6. The Critical Engineer expands 'machine' to describe interrelationships encompassing devices, bodies, agents, forces and networks.

The Critical Engineering Manifesto, from the The Critical Engineering Working Group. Written by Julian Oliver, Gordan Savičić, Danja Vasiliev.

Measuring Water Flow

Came across this project while researching different approaching to monitoring water. I like the clean, sleek method they employ — right out of the sink, over the air, and into a visualization. Also I like the open-source aspect of it — that they listed their materials and detailed their process. I’m intrigued by the flow sensor they reference. Buying one now, to play with.

Putting a human face to water conservation

I’ve been doing some research lately about the politics of water. Being a resident of Los Angeles and a fan of LA-specific dystopian scenarios (had a blast watching “Battle: LA”), I’ve been considering a new piece about the future of water. More specifically, I’ve been looking at ways to put a human face to the issue, and suggest (but not be totally didactic about) how terrified I am about the impending resource wars of the near future…

Anyway, I was looking up DIY techniques for desalinating ocean water, and I came across this wonderful short film. It put a big smile on my face. “Mi abuela María” directed by David Valero for the Spanish eco-short-films festival La Luciernaga fundida.

Transcendent Man

Check out the trailer for this documentary about Ray Kurzweil. Directed by Barry Ptolemy, it premiered last week at the Tribeca Film Festival.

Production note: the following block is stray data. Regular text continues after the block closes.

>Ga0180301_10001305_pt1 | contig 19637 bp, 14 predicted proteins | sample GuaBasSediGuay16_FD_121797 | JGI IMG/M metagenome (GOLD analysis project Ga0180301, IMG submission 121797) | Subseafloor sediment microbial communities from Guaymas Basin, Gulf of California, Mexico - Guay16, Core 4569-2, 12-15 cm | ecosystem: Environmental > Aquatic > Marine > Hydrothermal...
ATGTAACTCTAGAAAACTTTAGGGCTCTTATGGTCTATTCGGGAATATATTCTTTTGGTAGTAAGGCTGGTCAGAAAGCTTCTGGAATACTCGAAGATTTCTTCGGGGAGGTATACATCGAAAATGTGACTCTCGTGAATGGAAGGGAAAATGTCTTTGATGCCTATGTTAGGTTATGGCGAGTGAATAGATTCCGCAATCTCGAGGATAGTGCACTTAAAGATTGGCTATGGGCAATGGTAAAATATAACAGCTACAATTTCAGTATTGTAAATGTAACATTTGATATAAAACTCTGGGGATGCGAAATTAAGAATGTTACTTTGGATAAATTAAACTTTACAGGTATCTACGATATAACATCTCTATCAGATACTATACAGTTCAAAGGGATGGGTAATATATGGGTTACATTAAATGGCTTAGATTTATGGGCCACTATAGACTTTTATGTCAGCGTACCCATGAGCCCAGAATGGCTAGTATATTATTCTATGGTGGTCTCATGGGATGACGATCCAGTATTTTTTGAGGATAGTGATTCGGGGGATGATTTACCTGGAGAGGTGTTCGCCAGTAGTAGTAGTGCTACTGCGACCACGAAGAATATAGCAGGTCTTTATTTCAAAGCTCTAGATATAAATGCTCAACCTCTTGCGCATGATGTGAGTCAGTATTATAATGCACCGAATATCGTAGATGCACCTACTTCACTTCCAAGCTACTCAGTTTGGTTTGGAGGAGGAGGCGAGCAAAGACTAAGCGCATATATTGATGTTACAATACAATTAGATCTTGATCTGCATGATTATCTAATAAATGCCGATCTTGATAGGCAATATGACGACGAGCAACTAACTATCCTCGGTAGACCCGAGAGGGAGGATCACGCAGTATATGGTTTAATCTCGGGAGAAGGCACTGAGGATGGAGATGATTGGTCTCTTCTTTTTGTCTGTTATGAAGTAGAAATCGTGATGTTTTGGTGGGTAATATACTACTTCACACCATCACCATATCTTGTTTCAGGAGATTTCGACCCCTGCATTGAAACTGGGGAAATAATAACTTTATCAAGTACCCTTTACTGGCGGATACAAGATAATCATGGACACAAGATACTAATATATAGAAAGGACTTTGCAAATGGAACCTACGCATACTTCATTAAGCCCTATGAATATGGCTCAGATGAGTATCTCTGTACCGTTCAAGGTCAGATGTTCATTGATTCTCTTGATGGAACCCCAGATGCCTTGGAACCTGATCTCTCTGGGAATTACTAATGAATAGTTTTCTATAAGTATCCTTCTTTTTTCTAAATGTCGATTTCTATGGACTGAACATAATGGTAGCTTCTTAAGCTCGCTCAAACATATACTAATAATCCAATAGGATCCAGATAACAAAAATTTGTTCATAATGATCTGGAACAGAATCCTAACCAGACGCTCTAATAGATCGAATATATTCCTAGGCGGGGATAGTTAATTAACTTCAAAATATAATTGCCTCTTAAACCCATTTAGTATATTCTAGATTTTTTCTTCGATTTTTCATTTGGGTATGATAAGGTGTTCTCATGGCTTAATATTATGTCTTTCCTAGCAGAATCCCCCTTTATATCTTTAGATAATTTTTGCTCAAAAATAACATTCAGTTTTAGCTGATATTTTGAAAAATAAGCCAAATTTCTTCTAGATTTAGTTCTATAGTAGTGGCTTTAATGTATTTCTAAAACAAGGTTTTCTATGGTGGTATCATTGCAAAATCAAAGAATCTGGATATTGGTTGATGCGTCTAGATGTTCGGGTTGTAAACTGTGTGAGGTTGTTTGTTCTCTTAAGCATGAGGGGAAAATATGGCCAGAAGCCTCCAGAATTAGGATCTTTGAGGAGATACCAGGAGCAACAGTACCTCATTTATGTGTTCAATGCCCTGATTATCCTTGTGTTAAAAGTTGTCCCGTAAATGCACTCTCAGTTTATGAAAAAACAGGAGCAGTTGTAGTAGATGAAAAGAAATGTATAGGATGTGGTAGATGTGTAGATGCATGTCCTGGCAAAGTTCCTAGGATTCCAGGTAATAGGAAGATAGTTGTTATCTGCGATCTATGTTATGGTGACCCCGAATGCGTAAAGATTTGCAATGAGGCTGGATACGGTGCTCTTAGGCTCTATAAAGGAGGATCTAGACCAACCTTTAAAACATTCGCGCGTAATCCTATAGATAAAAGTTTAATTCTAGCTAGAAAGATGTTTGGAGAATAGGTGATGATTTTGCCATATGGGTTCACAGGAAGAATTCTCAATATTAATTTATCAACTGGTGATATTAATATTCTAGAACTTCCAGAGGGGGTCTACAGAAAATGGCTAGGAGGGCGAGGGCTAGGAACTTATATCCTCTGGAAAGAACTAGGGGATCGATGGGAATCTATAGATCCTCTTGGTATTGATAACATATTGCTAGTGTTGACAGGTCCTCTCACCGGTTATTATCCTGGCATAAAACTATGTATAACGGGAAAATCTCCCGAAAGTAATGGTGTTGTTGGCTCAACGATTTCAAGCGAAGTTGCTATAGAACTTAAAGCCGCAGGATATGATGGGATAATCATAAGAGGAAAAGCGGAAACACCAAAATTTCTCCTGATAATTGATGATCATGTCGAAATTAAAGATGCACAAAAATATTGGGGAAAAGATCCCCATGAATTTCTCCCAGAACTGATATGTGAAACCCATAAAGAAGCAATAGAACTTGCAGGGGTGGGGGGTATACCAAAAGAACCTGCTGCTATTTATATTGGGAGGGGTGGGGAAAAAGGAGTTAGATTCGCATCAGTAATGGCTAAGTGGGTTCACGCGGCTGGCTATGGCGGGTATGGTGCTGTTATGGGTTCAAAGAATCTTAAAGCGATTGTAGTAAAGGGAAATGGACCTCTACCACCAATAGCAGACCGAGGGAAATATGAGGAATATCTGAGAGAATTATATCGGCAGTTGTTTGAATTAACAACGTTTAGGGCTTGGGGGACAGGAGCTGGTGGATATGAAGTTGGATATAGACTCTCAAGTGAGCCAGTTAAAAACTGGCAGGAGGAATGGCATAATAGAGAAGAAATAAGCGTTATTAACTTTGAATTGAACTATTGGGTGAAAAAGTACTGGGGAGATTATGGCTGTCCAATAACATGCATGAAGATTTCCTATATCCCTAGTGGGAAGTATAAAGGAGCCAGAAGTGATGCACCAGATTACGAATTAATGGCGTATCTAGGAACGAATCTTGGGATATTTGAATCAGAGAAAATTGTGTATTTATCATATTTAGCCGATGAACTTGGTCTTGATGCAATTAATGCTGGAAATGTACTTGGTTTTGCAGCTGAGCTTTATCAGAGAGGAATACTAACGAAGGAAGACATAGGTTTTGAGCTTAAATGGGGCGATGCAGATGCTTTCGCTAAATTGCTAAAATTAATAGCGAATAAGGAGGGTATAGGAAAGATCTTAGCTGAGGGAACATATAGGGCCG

See this work, by Carolina Vallejo entitled “Absurdables”. Obviously, I resonate with this, through the connection to my own work (using Instructables with certain projects).

Taken from literary works Absurdables play homage to writers by appropriating their work, augmenting it with pictures and comments. We create every Absurdable following the rules to create successful instructables, inserting ourselves in the community and making a parody of it.

This piece stand out for me: Instructions for the Recently Deceased.



This exhibition from 2009 represents a merger of two really wonderful things: The curatorial strategy of Dunne and Raby (focusing on critical design and the speculative) and the Science Gallery in Dublin (a museum space representing specifically work that deals in contemporary scientific issues).

Synthetic Biology

Enjoyed this lecture about emerging trends in synthetic biology, biological hacking and citizen scientists.

Andrew Hessel “The Internet of Living Things”

Also, see this book:

And see DIY Bio, which is meeting group for DIY biology hacking projects, etc. Maybe there’s a chapter in your city!

The Future of Food

From the Institute for the Future.

We use the term “Foodscapes” to talk about the layers of global flows of people, technologies, ideas, money, and ethics that will play a role in shaping the future of food. The map is organized into four zones of change, which act as compass points forming the overall shape of the future of foodscapes.

The World In 2020